Tuesday, February 23, 2010

The Living

Amphibious Architecture (New York)

Living Light (Seoul)

The Living is a young New York-based firm formed by David Benjamin & Soo-In Yang. I recently had the privileged to see David present some of their works in a lecture, most of which were described as prototypes and experimental research projects that investigate the possibilities of technology, human/environmental interaction, and architecture. Of particular interest are projects that turns what's invisible in our natural and built environments into a visible representation with the help of sensors and data collecting.

Projects such as
Living City (a series of sensors that collect air quality/carbon levels in various locations in the city and through the internet sends the info such that an installation in a remote gallery will translate that data into a series of actions), the installation is an extension of their previous prototype called Living Glass which is a wall system will "gills" that can move and breathe. Other projects such as Living Light (a canopy on a pavilion in Seoul that displays air quality information by region by tapping into an existing online data resource, this info can be transmitted to mobile phones via text message) or Amphibious Architecture (an installation on the East River of NY that translates water quality, fish/aqua life, and other data into colour-coded led lights) use a similar method to make the invisible around us visible and interactive.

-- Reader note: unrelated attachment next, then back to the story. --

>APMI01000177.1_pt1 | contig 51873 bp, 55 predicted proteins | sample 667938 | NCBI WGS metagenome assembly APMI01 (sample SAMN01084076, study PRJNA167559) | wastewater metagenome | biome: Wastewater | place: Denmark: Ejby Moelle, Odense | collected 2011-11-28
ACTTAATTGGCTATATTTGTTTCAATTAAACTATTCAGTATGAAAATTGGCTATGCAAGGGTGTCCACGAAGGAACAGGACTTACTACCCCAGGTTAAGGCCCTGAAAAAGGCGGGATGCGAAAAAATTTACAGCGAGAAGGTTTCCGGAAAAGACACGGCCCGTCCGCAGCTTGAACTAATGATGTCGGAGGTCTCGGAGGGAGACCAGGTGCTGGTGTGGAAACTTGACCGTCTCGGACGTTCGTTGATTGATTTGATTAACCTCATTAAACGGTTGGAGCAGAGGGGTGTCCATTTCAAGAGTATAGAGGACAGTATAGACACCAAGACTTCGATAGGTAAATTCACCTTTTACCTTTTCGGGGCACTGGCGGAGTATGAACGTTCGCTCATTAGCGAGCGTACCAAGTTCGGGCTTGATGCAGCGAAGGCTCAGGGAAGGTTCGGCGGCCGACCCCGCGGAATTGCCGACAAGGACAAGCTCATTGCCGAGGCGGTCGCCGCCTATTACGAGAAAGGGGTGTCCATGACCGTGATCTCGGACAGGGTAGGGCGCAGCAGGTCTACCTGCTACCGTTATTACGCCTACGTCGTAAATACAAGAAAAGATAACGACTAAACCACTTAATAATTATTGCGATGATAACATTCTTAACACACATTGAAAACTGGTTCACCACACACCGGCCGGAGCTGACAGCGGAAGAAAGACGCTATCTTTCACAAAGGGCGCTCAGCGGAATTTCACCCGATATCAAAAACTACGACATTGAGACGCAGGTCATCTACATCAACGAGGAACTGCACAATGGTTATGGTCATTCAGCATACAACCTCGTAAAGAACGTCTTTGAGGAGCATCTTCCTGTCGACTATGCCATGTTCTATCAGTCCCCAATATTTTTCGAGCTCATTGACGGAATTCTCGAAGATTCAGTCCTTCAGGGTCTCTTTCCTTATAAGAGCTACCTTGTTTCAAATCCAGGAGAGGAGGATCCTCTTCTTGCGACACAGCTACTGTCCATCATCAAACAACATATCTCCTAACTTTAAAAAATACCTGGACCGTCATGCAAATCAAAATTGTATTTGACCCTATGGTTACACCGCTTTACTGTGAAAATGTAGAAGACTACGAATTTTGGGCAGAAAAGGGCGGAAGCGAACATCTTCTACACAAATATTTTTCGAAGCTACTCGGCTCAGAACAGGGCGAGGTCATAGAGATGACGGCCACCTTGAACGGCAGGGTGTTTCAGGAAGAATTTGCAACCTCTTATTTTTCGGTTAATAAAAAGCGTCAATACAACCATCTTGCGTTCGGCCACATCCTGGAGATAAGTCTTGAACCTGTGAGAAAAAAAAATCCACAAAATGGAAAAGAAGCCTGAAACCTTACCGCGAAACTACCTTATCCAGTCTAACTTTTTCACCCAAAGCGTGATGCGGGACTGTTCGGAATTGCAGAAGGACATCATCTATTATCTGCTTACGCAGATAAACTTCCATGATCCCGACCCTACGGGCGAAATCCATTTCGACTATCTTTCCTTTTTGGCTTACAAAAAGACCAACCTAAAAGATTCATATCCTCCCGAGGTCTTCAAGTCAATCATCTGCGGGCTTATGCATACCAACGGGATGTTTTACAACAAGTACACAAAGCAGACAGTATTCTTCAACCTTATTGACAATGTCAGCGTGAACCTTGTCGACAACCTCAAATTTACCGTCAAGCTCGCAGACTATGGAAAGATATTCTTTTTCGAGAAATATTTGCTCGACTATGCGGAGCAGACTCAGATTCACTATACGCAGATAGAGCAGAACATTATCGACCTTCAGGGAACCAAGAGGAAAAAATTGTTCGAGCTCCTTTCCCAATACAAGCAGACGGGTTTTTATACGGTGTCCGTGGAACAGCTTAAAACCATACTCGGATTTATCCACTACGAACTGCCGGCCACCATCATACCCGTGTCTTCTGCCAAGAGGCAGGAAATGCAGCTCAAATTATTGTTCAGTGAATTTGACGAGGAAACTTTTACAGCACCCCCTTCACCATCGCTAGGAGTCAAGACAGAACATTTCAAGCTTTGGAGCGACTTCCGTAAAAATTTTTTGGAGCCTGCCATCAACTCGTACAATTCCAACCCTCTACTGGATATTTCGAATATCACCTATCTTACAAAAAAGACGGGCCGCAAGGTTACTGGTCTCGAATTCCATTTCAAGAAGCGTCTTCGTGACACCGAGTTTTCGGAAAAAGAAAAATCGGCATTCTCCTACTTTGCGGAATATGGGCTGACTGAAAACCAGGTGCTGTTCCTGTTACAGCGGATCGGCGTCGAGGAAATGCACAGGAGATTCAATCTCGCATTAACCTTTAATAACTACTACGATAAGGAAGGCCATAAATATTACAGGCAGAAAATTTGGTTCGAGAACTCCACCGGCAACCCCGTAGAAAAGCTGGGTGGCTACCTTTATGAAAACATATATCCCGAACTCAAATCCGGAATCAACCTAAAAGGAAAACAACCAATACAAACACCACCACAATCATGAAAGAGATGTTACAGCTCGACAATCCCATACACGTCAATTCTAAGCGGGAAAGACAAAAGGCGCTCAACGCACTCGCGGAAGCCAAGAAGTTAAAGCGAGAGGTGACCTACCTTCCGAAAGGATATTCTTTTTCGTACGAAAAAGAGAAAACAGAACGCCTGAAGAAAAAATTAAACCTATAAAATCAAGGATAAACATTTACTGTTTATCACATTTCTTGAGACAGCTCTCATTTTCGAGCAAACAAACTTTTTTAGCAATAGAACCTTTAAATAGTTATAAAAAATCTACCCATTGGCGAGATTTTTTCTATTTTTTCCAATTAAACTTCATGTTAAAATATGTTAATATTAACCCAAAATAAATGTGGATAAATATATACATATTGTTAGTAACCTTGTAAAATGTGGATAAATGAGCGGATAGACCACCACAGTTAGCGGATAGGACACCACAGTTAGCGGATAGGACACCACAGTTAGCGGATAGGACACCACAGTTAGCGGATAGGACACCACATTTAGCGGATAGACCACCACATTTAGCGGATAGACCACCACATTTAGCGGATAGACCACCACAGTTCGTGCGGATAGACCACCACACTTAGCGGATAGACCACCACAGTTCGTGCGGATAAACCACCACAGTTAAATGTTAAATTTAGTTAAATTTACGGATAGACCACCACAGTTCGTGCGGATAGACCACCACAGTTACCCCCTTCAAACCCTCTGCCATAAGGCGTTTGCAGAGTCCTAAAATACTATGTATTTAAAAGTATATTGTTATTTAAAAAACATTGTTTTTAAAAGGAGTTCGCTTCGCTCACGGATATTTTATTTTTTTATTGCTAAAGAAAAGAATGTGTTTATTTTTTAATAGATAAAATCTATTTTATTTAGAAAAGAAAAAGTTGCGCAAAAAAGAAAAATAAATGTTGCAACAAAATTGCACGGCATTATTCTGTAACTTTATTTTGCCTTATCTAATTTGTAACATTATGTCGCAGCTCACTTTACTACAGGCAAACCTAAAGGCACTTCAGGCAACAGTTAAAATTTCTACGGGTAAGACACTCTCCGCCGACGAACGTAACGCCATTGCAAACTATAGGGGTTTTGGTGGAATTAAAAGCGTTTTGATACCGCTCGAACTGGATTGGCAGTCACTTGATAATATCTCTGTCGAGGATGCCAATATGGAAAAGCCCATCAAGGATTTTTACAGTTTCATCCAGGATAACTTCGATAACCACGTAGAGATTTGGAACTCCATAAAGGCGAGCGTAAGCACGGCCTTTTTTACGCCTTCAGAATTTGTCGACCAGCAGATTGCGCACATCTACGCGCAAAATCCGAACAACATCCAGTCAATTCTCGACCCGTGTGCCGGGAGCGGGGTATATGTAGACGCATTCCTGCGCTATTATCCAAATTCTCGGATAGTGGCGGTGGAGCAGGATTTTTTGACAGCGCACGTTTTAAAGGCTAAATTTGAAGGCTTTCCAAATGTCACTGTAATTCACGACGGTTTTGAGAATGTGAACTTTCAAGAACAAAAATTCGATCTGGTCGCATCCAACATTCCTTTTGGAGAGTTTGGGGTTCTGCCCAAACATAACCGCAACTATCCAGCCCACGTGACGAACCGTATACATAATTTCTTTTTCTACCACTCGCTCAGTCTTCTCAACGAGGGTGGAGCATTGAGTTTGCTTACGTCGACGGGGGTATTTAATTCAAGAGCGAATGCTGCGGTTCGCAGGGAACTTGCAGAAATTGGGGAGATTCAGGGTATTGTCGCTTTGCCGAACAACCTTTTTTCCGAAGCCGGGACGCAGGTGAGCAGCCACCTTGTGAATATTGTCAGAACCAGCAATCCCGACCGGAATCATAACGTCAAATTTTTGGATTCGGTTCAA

Through these experiments and prototyping, The Living and other firms and researchers doing similar things are interrogating what the future of interactive/responsive architectures can be. What can we do with the data? How can we represent it? How can our built environments respond to improve/alter the conditions? What would a larger network of such systems look like an function?

Living Glass:

No comments:

Post a Comment